“Dr. Abraham” is the darkest overall track on the album. Actually, it’s one of the darkest tunes The Tea Club have yet produced, which is saying something. “Abraham” achieves this status thanks in part to its ominous instrumentation – growling guitars, tenuous strings, quirky glockenspiel-esque synth parts, rumbling bass that moves as a brooding undercurrent beneath the mix – and also to the desperate, pleading lyrics of a presumed madman presenting signs of “demonopathy” and held in the “bleached walls” of an asylum. Dan McGowan’s dynamic vocal performance channels Daniel Gildenlöw (Pain of Salvation), particularly on the half-whispered segments. Just before the 5:00-minute mark, the song takes a brief repose in a tenuous instrumental segment, building by measure into the final explosive refrain.
“The Fox in a Hole” kicks of with Wolff’s rustic fiddle and some twangy guitar, a stark contrast to the grinding darkness of the previous track. The tune’s gentle and autumnal 6/8 sway initially feels pastoral, but moves into quirkier, almost carnival-esque orchestration, prior to its halfway point. Grappling’s second to last track, “A Wasp in a Wig,” was previously released on a live EP way back in 2011. As far as structure is concerned, not much has changed, though the instrumentation and vocal work on the album version is much more dense. The EP rendition had the feel of a not-quite-finished demo; Grappling delivers a fully-fledged (fully-wigged) “Wasp.” The breakdown at 1:10-minutes does some especially neat things with keys, vocals, and guitars, culminating with a dissonant, chromatic climax and a bold synth solo. The remainder of the strong instrumental segment is a complete facelift of the original tune, featuring more rhythmic complexity and nuanced instrumentation.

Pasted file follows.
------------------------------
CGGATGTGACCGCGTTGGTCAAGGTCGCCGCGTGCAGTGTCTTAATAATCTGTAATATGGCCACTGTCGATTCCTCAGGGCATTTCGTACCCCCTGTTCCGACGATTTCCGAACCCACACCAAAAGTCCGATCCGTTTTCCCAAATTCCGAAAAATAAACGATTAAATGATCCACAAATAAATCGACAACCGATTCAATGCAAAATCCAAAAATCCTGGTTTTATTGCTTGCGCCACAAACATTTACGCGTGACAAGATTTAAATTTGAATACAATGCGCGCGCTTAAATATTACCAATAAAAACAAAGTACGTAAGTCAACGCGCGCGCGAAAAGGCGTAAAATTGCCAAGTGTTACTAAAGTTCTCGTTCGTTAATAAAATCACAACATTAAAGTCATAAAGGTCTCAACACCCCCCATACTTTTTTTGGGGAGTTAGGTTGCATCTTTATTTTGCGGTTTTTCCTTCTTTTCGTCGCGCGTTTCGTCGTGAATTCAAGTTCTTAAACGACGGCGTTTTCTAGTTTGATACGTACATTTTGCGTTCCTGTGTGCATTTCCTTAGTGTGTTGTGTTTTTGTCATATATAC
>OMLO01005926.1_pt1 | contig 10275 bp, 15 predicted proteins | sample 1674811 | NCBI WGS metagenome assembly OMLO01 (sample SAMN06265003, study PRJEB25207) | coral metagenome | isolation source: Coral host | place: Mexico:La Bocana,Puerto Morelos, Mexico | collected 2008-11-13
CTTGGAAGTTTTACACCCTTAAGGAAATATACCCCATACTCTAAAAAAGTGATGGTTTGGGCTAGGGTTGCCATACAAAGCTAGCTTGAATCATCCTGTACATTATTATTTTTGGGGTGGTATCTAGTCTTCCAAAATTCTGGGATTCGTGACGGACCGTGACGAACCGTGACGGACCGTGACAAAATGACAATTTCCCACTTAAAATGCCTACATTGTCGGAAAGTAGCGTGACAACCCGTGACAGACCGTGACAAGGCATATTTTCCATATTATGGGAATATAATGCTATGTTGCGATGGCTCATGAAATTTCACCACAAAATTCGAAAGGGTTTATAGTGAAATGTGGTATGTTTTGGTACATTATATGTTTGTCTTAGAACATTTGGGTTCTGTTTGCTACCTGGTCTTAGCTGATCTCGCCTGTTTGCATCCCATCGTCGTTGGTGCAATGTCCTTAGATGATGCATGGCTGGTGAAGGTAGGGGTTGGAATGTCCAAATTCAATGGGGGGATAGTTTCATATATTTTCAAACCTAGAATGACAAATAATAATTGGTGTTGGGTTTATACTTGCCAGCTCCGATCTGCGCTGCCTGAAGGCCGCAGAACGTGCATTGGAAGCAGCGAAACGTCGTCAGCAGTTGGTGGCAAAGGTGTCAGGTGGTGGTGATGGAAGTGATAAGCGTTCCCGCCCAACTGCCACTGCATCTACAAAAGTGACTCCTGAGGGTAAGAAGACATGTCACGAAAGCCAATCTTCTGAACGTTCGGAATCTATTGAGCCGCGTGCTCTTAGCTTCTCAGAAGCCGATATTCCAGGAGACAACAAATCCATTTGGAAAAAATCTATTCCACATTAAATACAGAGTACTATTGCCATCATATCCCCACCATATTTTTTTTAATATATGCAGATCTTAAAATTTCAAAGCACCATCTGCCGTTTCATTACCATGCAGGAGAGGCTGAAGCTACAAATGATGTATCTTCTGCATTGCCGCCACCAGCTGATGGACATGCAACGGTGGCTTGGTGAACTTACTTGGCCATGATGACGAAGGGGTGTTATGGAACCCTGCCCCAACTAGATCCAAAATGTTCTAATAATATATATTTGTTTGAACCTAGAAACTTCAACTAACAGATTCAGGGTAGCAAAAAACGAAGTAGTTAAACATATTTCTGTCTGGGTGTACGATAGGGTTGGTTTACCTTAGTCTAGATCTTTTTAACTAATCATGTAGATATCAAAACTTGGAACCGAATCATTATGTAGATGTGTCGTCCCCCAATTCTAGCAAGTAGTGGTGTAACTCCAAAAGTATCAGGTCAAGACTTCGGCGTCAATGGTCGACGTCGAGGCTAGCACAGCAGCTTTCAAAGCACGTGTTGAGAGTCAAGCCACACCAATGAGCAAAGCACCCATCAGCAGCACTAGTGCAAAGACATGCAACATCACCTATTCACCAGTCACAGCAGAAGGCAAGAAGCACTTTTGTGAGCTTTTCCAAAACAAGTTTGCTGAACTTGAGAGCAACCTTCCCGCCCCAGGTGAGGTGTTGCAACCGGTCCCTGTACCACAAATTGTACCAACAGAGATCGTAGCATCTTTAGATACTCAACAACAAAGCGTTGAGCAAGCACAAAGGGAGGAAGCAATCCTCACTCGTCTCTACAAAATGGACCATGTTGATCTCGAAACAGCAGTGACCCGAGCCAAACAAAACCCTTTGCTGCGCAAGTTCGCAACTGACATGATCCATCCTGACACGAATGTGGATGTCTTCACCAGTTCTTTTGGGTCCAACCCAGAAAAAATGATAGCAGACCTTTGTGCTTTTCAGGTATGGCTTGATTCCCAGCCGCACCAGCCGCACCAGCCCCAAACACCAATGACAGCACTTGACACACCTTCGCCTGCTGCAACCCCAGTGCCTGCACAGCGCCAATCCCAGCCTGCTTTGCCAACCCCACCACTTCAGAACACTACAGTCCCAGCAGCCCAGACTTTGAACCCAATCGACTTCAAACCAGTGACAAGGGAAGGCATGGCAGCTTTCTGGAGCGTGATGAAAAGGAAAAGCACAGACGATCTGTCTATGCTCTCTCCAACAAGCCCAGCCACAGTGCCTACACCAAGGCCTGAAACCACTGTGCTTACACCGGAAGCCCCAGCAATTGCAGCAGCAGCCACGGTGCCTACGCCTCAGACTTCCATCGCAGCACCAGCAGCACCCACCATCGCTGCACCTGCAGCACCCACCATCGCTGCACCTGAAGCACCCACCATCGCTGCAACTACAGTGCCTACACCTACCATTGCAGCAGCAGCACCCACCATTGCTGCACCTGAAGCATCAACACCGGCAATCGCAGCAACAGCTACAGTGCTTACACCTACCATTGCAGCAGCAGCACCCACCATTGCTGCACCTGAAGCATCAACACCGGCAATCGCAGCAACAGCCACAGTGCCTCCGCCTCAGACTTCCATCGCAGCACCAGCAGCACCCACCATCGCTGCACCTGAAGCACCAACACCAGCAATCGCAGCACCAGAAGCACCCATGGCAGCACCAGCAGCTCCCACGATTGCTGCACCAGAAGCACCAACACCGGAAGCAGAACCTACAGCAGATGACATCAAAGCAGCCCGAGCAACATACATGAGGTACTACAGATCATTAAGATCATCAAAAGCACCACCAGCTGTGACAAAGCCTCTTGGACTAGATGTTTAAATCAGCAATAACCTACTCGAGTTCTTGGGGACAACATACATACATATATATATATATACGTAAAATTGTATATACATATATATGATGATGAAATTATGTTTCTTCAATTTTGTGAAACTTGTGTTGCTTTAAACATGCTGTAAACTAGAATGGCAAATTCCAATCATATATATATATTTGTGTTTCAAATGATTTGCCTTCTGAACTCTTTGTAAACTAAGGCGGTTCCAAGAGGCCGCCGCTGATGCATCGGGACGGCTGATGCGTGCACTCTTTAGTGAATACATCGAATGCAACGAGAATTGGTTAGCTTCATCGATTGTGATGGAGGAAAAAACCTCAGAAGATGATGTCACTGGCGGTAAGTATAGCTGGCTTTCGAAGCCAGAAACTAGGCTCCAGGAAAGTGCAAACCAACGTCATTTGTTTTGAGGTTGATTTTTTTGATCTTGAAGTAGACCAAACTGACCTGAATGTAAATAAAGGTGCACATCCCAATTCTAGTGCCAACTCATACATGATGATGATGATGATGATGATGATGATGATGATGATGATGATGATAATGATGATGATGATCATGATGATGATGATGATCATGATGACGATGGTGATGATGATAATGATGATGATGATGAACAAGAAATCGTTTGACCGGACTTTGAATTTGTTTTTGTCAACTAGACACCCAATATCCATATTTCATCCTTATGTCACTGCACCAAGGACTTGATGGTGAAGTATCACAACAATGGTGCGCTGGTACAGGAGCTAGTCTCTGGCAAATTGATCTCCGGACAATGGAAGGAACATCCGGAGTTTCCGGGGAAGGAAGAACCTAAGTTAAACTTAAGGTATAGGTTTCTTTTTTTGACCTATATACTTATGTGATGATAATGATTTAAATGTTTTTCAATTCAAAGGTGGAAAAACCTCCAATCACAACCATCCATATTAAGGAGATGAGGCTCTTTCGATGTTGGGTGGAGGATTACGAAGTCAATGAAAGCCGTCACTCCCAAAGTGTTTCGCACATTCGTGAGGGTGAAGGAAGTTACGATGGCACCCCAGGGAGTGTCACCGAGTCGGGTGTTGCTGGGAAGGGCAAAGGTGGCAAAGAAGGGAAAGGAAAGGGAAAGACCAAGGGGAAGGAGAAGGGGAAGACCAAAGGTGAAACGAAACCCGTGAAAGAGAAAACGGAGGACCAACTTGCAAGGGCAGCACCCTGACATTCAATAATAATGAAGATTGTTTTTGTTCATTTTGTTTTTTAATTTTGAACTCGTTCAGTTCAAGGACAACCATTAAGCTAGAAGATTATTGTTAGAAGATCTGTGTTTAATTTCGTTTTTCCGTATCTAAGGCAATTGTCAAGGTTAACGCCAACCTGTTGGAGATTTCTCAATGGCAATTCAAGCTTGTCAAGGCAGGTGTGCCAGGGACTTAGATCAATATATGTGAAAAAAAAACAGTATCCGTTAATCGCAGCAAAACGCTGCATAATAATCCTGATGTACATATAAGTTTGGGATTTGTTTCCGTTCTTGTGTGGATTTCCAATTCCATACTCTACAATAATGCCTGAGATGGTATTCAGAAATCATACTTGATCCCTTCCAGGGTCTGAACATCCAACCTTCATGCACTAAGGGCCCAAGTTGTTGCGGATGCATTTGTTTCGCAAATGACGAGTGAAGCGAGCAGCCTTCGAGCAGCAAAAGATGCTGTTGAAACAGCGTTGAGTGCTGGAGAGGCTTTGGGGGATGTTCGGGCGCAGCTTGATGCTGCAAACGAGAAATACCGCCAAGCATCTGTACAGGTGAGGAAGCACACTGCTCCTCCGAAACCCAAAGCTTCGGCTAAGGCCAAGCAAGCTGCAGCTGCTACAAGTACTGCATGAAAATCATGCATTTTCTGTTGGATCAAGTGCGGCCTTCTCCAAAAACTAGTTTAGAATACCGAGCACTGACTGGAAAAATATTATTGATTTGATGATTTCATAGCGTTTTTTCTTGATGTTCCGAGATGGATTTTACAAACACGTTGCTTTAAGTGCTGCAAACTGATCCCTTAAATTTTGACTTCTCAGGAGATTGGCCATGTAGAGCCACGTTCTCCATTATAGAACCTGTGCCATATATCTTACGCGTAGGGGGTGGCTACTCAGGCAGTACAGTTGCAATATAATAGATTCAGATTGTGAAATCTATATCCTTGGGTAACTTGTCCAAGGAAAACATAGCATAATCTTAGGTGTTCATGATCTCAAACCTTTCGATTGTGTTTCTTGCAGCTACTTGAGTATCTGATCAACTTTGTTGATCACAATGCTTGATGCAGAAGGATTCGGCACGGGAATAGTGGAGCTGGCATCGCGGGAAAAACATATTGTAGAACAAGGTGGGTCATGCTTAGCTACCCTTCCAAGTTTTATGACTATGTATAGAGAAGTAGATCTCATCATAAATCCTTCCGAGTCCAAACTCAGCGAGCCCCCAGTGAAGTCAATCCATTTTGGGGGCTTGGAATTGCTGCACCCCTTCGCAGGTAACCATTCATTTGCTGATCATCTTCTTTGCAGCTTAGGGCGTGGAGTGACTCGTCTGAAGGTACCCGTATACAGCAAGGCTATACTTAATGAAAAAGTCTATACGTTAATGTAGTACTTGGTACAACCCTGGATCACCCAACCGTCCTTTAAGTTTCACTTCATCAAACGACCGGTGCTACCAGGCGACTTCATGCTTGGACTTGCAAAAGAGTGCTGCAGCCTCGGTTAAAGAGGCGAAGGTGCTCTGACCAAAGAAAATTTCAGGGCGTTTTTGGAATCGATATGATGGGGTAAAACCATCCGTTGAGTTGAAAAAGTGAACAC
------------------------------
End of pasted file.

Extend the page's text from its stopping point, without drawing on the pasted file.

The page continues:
Grappling’s most dynamic composition is its final song, “The White Book.” Clocking in just under 10:00 minutes, this is the album’s longest piece, partly due to some complex instrumental sections and also to lots of intentional, atmospheric space. The first 2:00 minutes are a tedious build into a powerful theme that unfortunately does not recur anywhere else in the song. The second “chapter” of the Book offers a high-intensity refrain, then returns to the lilting orchestration of its opening minutes. The lattermost section, kicking into gear at the 6:35-minute mark, is where the song gets truly interesting, but none of the ideas introduced here connect back to its initial melodies. The lush acoustic guitar work which takes the song to its conclusion represents quality musicianship and provides a different texture, but doesn’t give me the strong conclusion I expected. Ultimately, “The White Book” is my only complaint about this otherwise stellar album: the song is several excellent but unrelated musical ideas, stitched together without anything to unify them. I really, really like everything it does, but still feel as though the composition is an underdeveloped epic with unfulfilled potential.
Despite what that opinion might suggest, I think this album is superb. It has quality writing with thoughtful musicianship throughout, and is supremely entertaining. Together with Quickly, Quickly, Quickly, this lattermost pair of thought-provoking Tea Club releases has resonated with me a good deal. Like its forerunner, Grappling demonstrates the band’s maturing songwriting ability as well as their defined musical persona, and I’d rank it somewhere in my top ten of the year.
photos by: Adam Peditto http://www.adampeditto.com/